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Please Note: This article is written for users of the following Microsoft Word versions: 97, 2000, 2002, and 2003. If you are using a later version (Word 2007 or later), this tip may not work for you. For a version of this tip written specifically for later versions of Word, click here: Understanding Page Border Art.
If you add page borders to your document, you already know that you can use special artistic treatments for the borders. For instance, you may want the page border to be comprised of a line of apples, stars, candles, or some other object. Word provides a wide array of artwork that you can use for borders.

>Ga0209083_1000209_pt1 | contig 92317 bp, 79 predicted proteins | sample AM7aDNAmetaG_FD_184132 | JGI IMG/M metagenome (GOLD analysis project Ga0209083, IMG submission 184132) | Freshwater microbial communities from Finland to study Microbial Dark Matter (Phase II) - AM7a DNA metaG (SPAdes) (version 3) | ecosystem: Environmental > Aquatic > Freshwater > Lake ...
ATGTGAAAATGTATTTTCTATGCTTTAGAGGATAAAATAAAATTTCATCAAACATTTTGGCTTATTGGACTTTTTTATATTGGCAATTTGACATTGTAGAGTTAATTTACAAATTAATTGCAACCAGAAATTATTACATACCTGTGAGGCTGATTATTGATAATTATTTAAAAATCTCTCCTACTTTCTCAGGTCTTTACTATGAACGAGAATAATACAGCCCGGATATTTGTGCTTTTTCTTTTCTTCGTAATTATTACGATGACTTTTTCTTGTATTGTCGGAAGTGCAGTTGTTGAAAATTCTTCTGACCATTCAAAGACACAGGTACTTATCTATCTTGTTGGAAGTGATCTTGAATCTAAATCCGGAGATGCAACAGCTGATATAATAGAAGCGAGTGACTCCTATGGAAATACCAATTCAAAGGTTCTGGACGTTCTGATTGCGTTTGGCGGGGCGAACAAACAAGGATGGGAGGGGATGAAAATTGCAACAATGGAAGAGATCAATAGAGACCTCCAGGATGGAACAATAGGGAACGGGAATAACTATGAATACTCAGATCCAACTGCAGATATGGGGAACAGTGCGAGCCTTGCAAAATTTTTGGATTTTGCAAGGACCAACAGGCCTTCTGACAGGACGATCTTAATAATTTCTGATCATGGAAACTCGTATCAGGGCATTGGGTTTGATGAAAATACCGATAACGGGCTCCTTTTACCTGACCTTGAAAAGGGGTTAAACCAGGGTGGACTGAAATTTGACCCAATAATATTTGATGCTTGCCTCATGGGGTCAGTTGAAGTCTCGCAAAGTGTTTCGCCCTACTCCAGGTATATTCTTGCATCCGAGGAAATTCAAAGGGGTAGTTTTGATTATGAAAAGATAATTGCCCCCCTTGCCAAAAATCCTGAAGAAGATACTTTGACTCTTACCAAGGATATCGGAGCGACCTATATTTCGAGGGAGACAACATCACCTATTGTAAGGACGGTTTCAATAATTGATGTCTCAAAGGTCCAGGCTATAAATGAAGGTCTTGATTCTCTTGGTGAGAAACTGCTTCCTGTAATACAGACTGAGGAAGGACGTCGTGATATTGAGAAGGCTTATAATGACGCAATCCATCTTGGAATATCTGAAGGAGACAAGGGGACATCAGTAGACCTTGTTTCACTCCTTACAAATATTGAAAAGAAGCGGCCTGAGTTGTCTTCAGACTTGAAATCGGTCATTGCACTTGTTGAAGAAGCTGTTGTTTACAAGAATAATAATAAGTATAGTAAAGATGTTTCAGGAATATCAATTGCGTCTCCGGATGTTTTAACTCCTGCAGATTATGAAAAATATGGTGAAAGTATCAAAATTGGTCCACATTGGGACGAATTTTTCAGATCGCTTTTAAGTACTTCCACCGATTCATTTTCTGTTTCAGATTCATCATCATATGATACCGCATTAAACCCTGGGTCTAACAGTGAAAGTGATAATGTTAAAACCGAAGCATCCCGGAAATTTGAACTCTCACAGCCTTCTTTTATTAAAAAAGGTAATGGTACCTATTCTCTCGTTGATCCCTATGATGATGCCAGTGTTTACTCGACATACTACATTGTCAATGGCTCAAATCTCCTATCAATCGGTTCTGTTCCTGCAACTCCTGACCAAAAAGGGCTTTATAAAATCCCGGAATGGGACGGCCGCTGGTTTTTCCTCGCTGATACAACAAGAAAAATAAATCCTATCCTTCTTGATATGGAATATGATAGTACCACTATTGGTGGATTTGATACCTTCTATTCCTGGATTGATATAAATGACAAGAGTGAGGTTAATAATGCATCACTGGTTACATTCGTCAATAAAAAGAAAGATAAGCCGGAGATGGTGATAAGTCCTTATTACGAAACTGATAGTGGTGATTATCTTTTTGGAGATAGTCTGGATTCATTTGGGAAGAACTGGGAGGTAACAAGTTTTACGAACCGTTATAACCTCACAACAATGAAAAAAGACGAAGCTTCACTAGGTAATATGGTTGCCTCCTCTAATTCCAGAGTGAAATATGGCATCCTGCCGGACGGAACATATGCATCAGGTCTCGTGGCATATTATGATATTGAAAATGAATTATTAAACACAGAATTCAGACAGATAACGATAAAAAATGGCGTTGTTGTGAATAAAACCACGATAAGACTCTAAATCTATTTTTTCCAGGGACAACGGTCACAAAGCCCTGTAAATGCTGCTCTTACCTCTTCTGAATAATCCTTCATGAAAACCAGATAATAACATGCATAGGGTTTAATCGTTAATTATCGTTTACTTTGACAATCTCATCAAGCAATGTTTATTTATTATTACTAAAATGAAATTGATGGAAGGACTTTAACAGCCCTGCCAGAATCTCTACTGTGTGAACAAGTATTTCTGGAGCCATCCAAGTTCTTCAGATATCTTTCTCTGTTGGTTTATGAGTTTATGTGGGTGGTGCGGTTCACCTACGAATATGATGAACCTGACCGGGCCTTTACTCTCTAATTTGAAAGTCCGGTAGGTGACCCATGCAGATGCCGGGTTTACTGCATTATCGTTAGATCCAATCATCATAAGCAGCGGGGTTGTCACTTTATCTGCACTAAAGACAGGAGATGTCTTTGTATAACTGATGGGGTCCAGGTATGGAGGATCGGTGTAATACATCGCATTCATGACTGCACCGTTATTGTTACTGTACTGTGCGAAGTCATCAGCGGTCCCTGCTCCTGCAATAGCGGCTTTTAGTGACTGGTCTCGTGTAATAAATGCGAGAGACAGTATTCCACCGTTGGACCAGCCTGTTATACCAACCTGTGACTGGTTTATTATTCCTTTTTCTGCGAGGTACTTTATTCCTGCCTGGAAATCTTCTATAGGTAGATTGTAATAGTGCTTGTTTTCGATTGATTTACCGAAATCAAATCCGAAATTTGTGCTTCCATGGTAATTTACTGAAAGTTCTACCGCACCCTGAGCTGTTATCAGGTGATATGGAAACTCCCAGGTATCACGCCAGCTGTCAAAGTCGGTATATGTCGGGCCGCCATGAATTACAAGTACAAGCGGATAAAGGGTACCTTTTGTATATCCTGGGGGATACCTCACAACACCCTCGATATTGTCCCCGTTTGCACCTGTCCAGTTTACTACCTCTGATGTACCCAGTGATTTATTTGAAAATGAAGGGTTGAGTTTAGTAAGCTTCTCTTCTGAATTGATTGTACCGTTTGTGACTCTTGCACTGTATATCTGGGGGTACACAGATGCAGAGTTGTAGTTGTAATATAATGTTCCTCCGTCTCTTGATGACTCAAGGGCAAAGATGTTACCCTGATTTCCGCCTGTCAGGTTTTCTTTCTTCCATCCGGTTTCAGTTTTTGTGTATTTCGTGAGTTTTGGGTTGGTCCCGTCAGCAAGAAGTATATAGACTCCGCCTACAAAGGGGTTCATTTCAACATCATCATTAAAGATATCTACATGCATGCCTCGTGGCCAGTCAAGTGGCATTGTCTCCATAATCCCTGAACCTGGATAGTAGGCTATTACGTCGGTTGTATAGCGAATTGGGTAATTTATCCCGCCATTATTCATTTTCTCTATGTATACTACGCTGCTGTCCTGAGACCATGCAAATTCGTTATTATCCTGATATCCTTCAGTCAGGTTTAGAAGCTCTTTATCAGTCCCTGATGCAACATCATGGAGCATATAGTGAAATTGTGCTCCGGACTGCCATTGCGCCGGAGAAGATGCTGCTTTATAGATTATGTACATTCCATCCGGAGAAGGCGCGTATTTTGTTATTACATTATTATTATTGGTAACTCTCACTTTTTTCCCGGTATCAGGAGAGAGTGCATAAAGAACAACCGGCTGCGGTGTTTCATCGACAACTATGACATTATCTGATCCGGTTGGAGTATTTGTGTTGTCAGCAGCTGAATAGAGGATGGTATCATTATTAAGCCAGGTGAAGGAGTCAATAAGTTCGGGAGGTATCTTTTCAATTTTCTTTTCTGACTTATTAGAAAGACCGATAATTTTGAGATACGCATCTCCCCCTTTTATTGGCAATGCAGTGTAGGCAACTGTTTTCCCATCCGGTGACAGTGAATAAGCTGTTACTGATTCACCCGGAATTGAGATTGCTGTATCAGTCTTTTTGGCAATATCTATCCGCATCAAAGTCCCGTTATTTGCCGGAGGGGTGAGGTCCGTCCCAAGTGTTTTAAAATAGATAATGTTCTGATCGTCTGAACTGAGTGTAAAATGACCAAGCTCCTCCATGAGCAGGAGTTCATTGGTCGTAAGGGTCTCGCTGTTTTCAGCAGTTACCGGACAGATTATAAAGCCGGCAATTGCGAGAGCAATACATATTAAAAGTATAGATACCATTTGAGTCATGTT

The artwork used for borders is stored in a proprietary file format. The artwork is not in a normal format, such as GIF, JPG, or TIF. Instead, the artwork is in files that end in .BDR. You can find them on your hard drive by using the Find feature from the Start menu, and searching for any file ending with a .BDR extension. There are 15 such files, typically stored in the \Program Files\Microsoft Office\Office\Borders folder. (The actual path may vary, depending on the version of Word installed on your system.)
Because the border artwork is stored in a proprietary format, you cannot add your own custom artwork for borders, nor can you use any artwork stored in a different format for borders.
WordTips is your source for cost-effective Microsoft Word training. (Microsoft Word is the most popular word processing software in the world.) This tip (674) applies to Microsoft Word 97, 2000, 2002, and 2003. You can find a version of this tip for the ribbon interface of Word (Word 2007 and later) here: Understanding Page Border Art.
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